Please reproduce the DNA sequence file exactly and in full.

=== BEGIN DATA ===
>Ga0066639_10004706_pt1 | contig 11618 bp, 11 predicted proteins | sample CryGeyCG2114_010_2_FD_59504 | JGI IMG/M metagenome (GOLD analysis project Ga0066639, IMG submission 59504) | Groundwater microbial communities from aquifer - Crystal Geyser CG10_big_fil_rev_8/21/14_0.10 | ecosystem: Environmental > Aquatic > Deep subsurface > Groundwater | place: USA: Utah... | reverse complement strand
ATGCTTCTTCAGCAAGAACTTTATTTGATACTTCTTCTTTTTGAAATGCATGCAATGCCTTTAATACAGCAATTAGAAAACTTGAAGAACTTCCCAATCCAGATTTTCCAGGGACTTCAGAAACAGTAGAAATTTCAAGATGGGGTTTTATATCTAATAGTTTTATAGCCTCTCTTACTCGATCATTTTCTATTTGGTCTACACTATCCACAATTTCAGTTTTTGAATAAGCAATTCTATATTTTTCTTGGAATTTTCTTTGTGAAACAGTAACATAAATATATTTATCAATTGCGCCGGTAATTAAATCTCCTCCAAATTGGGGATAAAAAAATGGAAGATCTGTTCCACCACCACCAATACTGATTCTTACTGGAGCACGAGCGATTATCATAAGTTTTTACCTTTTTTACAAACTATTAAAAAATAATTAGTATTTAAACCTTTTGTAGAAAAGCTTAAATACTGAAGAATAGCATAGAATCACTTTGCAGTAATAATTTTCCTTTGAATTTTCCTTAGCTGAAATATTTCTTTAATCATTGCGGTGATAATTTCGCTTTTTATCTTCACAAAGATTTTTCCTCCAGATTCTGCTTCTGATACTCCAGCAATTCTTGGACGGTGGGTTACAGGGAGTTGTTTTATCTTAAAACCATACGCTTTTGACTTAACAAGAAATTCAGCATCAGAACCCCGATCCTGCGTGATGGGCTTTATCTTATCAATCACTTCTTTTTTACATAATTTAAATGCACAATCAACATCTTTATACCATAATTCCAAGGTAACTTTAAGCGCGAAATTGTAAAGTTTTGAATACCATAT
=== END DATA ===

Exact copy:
>Ga0066639_10004706_pt1 | contig 11618 bp, 11 predicted proteins | sample CryGeyCG2114_010_2_FD_59504 | JGI IMG/M metagenome (GOLD analysis project Ga0066639, IMG submission 59504) | Groundwater microbial communities from aquifer - Crystal Geyser CG10_big_fil_rev_8/21/14_0.10 | ecosystem: Environmental > Aquatic > Deep subsurface > Groundwater | place: USA: Utah... | reverse complement strand
ATGCTTCTTCAGCAAGAACTTTATTTGATACTTCTTCTTTTTGAAATGCATGCAATGCCTTTAATACAGCAATTAGAAAACTTGAAGAACTTCCCAATCCAGATTTTCCAGGGACTTCAGAAACAGTAGAAATTTCAAGATGGGGTTTTATATCTAATAGTTTTATAGCCTCTCTTACTCGATCATTTTCTATTTGGTCTACACTATCCACAATTTCAGTTTTTGAATAAGCAATTCTATATTTTTCTTGGAATTTTCTTTGTGAAACAGTAACATAAATATATTTATCAATTGCGCCGGTAATTAAATCTCCTCCAAATTGGGGATAAAAAAATGGAAGATCTGTTCCACCACCACCAATACTGATTCTTACTGGAGCACGAGCGATTATCATAAGTTTTTACCTTTTTTACAAACTATTAAAAAATAATTAGTATTTAAACCTTTTGTAGAAAAGCTTAAATACTGAAGAATAGCATAGAATCACTTTGCAGTAATAATTTTCCTTTGAATTTTCCTTAGCTGAAATATTTCTTTAATCATTGCGGTGATAATTTCGCTTTTTATCTTCACAAAGATTTTTCCTCCAGATTCTGCTTCTGATACTCCAGCAATTCTTGGACGGTGGGTTACAGGGAGTTGTTTTATCTTAAAACCATACGCTTTTGACTTAACAAGAAATTCAGCATCAGAACCCCGATCCTGCGTGATGGGCTTTATCTTATCAATCACTTCTTTTTTACATAATTTAAATGCACAATCAACATCTTTATACCATAATTCCAAGGTAACTTTAAGCGCGAAATTGTAAAGTTTTGAATACCATAT